Trump's erratic foreign policy means the EU needs to step up


Picture of Fraser Cameron
Fraser Cameron

Director of the EU Asia Centre

Fraser Cameron is Director of the EU Asia Centre

There have been foul-mouthed bullies in the White House before but none has actively sought to dismantle the pillars of the post-1945 US-led international system.

Yet this is exactly what President Trump is doing by undermining the United States’ commitments to climate change, nuclear non-proliferation, NATO, the European Union, the World Trade Organization, TPP and longstanding treaty relationships with Japan and South Korea.

This is a president whose worldview is shaped by Fox News, the daily news cycle and his experience in real estate. More than a hundred leading Republican experts refused to work for Trump so there are very few capable officials briefing him or willing to stand up to him.

Make no mistake: the US remains the only real superpower with a global footprint and massive military and technological superiority over any other rival. However, Trump seems not to recognise this and instead focuses on blaming his predecessor for just about everything he judges wrong. The President’s foreign policy looks like ‘anything but Obama’, as reflected by his denouncements of TPP, climate change and the Iran Nuclear Deal.

The common thread is his unshakeable belief that he can do deals in his personal meetings with leaders. What is also striking on the US domestic front is the failure of Congress to act as one of the checks and balances. With the passing of John McCain, the liberal, internationalist wing of the Republican Party has vanished.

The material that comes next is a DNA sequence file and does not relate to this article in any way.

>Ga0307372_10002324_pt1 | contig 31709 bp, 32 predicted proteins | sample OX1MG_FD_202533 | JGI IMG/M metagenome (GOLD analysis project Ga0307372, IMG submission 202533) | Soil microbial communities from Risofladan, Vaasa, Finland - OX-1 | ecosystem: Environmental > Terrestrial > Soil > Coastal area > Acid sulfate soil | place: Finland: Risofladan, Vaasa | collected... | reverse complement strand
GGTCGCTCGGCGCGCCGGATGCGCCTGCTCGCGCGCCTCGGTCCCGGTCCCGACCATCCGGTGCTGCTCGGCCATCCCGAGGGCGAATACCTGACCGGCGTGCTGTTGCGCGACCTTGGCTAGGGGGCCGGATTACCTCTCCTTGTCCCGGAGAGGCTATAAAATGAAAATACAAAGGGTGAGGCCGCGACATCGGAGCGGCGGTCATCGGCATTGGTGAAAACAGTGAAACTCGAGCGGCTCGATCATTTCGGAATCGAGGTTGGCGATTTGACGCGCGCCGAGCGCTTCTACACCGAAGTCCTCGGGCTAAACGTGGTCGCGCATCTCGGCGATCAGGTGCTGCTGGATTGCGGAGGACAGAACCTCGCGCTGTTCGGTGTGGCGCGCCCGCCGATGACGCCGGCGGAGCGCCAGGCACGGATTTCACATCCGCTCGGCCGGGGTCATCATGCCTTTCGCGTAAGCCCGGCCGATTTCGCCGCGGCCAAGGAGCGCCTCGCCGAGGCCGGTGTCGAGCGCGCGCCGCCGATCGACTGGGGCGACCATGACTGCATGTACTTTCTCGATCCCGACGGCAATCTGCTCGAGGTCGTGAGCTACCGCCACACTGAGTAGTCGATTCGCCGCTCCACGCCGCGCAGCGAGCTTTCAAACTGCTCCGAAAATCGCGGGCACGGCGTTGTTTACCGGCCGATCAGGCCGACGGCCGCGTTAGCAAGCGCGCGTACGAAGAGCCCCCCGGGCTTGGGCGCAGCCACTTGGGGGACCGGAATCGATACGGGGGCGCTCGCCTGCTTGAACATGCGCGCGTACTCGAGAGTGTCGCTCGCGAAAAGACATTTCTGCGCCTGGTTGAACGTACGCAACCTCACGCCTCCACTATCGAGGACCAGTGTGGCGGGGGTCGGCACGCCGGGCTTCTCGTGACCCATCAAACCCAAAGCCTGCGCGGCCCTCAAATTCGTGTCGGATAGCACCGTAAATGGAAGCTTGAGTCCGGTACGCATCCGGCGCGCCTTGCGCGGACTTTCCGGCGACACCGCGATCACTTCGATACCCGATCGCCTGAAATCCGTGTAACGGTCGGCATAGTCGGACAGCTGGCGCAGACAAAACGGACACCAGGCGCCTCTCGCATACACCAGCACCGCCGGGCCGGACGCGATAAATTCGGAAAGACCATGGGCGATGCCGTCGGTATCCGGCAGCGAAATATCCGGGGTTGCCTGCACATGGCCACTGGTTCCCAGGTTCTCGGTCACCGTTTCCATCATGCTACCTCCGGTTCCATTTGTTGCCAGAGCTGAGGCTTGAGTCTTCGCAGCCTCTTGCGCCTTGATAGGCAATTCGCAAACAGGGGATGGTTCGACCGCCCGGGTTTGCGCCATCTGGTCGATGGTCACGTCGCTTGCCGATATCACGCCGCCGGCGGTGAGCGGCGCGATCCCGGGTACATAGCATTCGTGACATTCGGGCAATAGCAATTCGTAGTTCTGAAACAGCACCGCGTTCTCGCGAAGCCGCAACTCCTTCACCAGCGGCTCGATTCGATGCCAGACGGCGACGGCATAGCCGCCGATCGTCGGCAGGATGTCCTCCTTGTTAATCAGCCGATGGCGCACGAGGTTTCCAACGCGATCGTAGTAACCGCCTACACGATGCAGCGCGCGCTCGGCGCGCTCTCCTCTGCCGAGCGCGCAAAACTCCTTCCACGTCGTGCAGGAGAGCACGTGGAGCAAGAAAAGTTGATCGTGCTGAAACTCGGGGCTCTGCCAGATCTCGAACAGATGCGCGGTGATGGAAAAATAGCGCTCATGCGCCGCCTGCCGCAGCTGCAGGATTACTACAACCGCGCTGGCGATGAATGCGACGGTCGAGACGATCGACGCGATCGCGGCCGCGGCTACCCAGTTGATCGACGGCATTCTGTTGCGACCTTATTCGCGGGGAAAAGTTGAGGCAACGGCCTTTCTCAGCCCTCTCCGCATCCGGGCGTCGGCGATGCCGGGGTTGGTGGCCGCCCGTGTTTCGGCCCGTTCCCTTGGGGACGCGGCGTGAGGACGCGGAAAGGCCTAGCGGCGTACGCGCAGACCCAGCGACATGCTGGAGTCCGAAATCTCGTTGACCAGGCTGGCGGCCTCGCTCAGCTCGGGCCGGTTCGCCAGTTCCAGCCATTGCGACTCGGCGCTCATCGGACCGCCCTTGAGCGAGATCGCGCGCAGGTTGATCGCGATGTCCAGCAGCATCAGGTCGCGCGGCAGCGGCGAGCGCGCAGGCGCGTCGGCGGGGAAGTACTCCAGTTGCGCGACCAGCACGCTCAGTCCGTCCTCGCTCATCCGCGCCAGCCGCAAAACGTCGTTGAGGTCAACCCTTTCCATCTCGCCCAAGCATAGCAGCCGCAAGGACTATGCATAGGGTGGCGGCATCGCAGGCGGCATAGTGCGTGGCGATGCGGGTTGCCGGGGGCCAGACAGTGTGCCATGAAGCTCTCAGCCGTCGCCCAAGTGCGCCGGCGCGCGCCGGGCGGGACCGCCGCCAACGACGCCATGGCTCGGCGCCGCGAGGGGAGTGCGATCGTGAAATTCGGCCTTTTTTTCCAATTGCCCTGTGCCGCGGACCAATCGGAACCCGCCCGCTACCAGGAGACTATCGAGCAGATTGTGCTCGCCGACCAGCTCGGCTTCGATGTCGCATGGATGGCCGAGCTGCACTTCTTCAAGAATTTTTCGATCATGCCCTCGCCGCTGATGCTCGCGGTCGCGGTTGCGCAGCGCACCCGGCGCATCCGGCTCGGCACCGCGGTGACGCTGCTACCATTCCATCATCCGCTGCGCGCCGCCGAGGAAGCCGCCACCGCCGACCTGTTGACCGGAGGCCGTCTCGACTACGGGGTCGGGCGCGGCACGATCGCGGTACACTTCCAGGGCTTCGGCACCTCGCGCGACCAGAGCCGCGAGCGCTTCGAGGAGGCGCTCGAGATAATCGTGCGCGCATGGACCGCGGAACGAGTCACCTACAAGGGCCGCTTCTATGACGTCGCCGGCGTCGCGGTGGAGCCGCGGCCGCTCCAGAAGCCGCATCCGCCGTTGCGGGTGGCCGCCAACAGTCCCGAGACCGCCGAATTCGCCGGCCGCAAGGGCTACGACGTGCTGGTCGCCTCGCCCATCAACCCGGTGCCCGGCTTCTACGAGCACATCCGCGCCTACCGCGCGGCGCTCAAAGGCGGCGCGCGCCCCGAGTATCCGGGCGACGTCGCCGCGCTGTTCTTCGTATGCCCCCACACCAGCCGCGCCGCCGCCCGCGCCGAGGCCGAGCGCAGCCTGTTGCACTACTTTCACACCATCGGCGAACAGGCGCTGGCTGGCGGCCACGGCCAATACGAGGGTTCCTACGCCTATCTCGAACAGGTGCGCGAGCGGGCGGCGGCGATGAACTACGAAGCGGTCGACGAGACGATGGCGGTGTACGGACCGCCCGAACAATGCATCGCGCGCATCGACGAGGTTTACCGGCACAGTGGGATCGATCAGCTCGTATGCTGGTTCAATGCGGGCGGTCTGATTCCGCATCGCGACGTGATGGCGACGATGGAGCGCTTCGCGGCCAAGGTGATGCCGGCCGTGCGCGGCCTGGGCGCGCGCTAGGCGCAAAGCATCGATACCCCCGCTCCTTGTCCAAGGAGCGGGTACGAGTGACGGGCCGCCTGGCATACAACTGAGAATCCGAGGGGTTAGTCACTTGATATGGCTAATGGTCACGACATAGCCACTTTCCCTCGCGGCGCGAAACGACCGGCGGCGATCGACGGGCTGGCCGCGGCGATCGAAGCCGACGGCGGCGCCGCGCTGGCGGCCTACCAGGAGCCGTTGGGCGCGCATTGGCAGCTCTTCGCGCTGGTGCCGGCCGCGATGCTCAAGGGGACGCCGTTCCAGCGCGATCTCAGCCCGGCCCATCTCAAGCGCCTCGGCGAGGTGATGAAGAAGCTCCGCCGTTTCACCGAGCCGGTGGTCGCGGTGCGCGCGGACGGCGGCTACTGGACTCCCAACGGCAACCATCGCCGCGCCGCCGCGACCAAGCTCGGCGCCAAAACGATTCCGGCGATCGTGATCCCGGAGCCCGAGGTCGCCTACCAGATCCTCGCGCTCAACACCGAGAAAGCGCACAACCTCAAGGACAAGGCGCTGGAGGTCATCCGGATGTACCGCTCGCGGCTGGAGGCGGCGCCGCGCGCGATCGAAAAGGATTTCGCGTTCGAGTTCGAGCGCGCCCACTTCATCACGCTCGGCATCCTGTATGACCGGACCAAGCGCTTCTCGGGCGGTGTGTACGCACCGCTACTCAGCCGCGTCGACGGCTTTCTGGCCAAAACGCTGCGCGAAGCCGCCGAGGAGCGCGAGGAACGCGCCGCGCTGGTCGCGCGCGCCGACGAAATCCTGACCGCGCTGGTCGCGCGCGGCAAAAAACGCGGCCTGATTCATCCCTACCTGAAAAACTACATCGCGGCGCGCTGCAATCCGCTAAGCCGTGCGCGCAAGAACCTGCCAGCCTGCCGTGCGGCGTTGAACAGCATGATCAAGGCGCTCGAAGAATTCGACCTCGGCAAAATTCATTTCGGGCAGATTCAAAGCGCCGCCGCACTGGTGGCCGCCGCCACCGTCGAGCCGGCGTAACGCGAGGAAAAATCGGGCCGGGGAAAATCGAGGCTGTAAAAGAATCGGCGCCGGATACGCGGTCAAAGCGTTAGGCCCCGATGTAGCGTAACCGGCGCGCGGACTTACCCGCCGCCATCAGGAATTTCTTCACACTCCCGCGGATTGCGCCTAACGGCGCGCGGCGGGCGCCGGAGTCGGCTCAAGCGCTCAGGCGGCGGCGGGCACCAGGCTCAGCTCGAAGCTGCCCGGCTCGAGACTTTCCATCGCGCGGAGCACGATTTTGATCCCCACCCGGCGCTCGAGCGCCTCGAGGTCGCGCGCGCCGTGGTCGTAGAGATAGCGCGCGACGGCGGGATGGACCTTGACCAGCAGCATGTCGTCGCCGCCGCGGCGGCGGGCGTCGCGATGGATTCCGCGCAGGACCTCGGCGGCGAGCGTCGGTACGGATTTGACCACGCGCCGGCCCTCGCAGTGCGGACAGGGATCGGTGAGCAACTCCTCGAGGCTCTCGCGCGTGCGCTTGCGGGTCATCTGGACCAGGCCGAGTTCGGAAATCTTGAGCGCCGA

Trump’s ‘America First’ approach is based on the false premise that most other countries are taking advantage of American weaknesses

Trump’s ‘America First’ approach is based on the false premise that most other countries are taking advantage of American weaknesses. International institutions are another target of Trump who fails to recognise that they were essentially an American creation.

The credibility and trust of the US is eroding fast; the country has become something of a rogue state, and the uncertainty created by Trump has led to some strange re-alignments in global politics.